While we're sharing these…

… a beer for the people who managed to backronym the Bavarian income tax software (used in all of Germany) to be called "magpie" (Elster, supposedly ELektronische STEuErerklärung). Most humor the taxhum has ever shown.

Bloke breaking his back on 'commute' from bed to desk deemed a workplace accident


Technically that is already the case. The current wording around working from home vs. teleworking vs. working from a home office is very carefully crafted so they don't have to send H&S to check whether window glare reflects on your screen and whether your chair meets ergonomic requirements etc., not to mention things like "can you lock away the computer or otherwise ascertain your kid doesn't install their virus-ridden pirated copy of Doom on the device you're handling business matters on".

A third of you slackers out there still aren't using HTTPS by default


Re: Reading between the lines.

… as python-using folks found out a while ago.

Fortunately, that could be fixed quite easily: browsers already send "upgrade-insecure-requests:1" in the request headers if they want that, so you can redirect conditional on that and that wget from CentOS 5 that doesn't speak TLS 1.2 and doesn't know today's CAs¹ will be none the wiser.

Combine with a moderately-sized HSTS and, given that Key Pinning is deprecated, you have a reasonably-good-of-both-worlds.

¹ if that sounds suspiciously specific, it's because it is. Busybox offered a working wget, once I hid the old openssl from it so it would use its own implementation.

If you're using this hijacked NPM library anywhere in your software stack, read this


Re: WTF is anyone paying?

The decrypt process might be better tested than the restore process, though. (What, cynical, me?)

Twitter's machine learning algorithms amplify tweets from right-wing politicians over those on the left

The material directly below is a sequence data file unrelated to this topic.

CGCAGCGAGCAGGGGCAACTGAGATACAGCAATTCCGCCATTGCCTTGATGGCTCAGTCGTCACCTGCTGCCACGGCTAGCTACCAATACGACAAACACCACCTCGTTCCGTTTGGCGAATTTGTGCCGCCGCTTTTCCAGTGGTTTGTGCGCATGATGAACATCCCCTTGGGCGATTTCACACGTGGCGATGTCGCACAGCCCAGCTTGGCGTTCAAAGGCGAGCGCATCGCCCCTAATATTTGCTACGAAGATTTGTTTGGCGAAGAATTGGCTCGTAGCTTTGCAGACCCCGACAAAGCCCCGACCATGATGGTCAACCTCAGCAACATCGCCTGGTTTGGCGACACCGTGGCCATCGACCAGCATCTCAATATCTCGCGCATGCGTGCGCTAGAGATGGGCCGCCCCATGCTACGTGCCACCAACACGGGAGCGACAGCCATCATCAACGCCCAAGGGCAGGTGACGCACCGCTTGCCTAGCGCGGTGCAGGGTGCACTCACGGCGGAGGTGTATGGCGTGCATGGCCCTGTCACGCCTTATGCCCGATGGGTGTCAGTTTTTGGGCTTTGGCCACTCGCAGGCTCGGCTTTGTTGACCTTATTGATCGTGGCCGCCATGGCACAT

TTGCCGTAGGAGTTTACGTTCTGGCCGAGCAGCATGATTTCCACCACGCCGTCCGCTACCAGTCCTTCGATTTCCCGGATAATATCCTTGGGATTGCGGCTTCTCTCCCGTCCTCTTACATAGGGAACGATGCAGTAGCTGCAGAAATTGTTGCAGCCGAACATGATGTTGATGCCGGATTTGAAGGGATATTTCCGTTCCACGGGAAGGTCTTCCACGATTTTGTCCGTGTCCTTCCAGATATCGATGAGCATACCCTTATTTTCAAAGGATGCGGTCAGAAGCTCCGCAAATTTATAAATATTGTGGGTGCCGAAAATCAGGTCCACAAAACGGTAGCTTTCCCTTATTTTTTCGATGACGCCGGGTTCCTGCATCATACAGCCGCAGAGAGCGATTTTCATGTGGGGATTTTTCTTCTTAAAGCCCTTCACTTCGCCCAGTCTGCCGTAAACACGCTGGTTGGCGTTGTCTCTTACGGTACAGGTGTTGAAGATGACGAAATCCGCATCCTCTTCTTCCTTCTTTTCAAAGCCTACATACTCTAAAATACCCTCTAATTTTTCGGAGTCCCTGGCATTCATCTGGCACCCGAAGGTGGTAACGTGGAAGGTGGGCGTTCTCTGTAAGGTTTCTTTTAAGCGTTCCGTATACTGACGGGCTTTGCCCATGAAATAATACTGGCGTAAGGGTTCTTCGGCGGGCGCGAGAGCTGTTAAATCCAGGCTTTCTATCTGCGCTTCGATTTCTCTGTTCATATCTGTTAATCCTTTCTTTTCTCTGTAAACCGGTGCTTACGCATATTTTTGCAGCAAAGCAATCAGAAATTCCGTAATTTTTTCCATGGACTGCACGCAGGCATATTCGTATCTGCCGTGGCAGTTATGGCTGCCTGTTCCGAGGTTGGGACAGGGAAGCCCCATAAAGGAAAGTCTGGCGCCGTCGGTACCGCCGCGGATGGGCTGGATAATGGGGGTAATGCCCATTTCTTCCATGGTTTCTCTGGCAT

Machine learning no doubt has its place, but we're still learning what that place is.

Yeah, I can't help but think that Artificially Trained Stereotyping is more useful if you think of it as trying to figure out the question by getting a series of unsatisfactory answers. We used to think beating a chess master would be a sure proof of AI, until it happened and felt anti-climactic in a way.

We dreamt of crystalline pureness of thought beyond human limitations, deities of our own making that would lead us safely into an ever-better future, while what we get is just as flawed as the human world that teaches it and its anwers are the digital equivalents of hunches. "I believe this x-ray shows cancer with confidence level 57.83643318, but I can absolutely not explain why, and the number will be different for an upside-down picture. Please respect my beliefs."

Electric car makers ready to jump into battery recycling amid stuttering supply chains


Re: "Less than 5 per cent of lithium-ion batteries are recycled today"

I guess at some point they will be too run-down even for home-wall use? (And even if that point is n years into the future, if you expect to need n years to get recycling tech to usefully work, you better start now. Also, competitive strangvantage.)

Me, I'll be over here humming "reduce, reuse, recycle", in that order.

IBM US staff must be fully vaccinated by December – or go back to bed without pay


Eh, it's going to be "My former employer's sociopolitical attitudes made it impossible for me to bring my whole unadulterated self to work."

(What, me dark-gray cynic?)

2FA? More like 2F-in-the-way: It seems no one wants me to pay for their services after all


I will raise my hand and admit…

I looked what particular shade of red #E10600 is. Because Friday. Unexpectedly, the color picker I installed didn't have 400MB of extra dependencies.

I would drive 100 miles and I would drive 100 more just to be the man that drove 200 miles to... hit the enter key